EPJ Web of Conferences
Volume 24, 2012Environmental Radioactivity 2010
|Number of page(s)||9|
|Published online||04 April 2012|
New dating method: Groundwater residence time estimated from the 4He accumulation rate calibrated by using cosmogenic and subsurface-produced 36Cl
1 Research Reactor Institute, Kyoto University - Kumatori, Osaka 590-0494 Japan
2 Central Research Institute of Electric Power Industry - Abiko, Chiba 270-1194, Japan
3 Integrated Water Sciences Program, Bureau of Rural Sciences Canberra, A.C.T., 2601, Australia
4 Department of Nuclear Physics, Australian National University Canberra, A.C.T., 0200, Australia
* E-mail: firstname.lastname@example.org
Groundwater contains dissolved He, and its concentration increases with the residence time of the groundwater. Thus, if the 4He accumulation rate is constant, the dissolved 4He concentration in ground-water is equivalent to the residence time. Since accumulation mechanisms are not easily separated in the field, we estimate the total He accumulation rate during the half-life of 36Cl (3.01 × 105 years). We estimated the 4He accumulation rate, calibrated using both cosmogenic and subsurface-produced 36Cl, in the Great Artesian Basin (GAB), Australia, and the subsurface-produced 36Cl increase at the Äspö Hard Rock Laboratory, Sweden. 4He accumulation rates range from (1.9±0.3) × 10−11 to (15±6) × 10−11 ccSTP·cm−3·y−1 in GAB and (1.8 ±0.7) × 10−8 ccSTP·cm−3·y−1 at Äspö. We confirmed a ground-water flow with a residence time of 0.7-1.06 Ma in GAB and stagnant groundwater with the long residence time of 4.5 Ma at Äspö. Therefore, the groundwater residence time can be deduced from the dissolved 4He concentration and the 4He accumulation rate calibrated by 36Cl, provided that 4He accumulation, groundwater flow, and other geo-environmental conditions have remained unchanged for the required amount of geological time.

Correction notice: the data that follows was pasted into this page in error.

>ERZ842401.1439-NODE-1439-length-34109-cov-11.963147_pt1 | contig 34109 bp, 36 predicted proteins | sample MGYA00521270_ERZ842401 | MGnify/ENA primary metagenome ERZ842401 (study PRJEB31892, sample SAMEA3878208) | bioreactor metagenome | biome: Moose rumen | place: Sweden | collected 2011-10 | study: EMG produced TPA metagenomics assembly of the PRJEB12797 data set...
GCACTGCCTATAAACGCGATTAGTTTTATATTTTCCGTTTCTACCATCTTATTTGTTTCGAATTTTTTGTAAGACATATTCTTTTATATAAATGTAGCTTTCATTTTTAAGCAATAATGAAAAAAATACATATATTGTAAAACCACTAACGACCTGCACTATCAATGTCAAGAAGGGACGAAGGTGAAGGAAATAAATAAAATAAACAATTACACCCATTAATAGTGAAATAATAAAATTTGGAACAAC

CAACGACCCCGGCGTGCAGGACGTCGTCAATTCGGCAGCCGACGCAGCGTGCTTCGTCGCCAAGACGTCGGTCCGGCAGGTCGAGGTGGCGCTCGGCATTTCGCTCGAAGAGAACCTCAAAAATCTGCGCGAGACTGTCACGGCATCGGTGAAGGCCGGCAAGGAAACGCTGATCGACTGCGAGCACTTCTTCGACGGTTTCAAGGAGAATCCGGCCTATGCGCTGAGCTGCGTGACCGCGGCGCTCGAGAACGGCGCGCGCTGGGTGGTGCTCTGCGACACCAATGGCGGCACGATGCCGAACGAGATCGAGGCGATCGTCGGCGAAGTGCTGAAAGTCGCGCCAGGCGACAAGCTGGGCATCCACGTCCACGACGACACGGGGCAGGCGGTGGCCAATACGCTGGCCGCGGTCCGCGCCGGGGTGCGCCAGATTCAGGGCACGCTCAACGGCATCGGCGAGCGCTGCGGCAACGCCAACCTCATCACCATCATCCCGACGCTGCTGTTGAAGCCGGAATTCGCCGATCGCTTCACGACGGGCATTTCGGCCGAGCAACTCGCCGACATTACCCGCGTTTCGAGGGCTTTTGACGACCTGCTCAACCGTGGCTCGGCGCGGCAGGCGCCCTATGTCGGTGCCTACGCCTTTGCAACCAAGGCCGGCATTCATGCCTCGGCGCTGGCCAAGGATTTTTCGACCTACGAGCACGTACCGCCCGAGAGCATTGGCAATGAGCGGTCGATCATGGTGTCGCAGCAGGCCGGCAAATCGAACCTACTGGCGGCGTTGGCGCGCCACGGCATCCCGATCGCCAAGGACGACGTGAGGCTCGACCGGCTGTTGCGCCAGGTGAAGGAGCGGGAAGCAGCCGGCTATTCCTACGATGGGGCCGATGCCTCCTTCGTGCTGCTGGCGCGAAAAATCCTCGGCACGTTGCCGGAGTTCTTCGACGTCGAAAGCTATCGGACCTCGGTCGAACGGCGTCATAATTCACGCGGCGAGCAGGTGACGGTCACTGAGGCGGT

© Owned by the authors, published by EDP Sciences - SIF 2012
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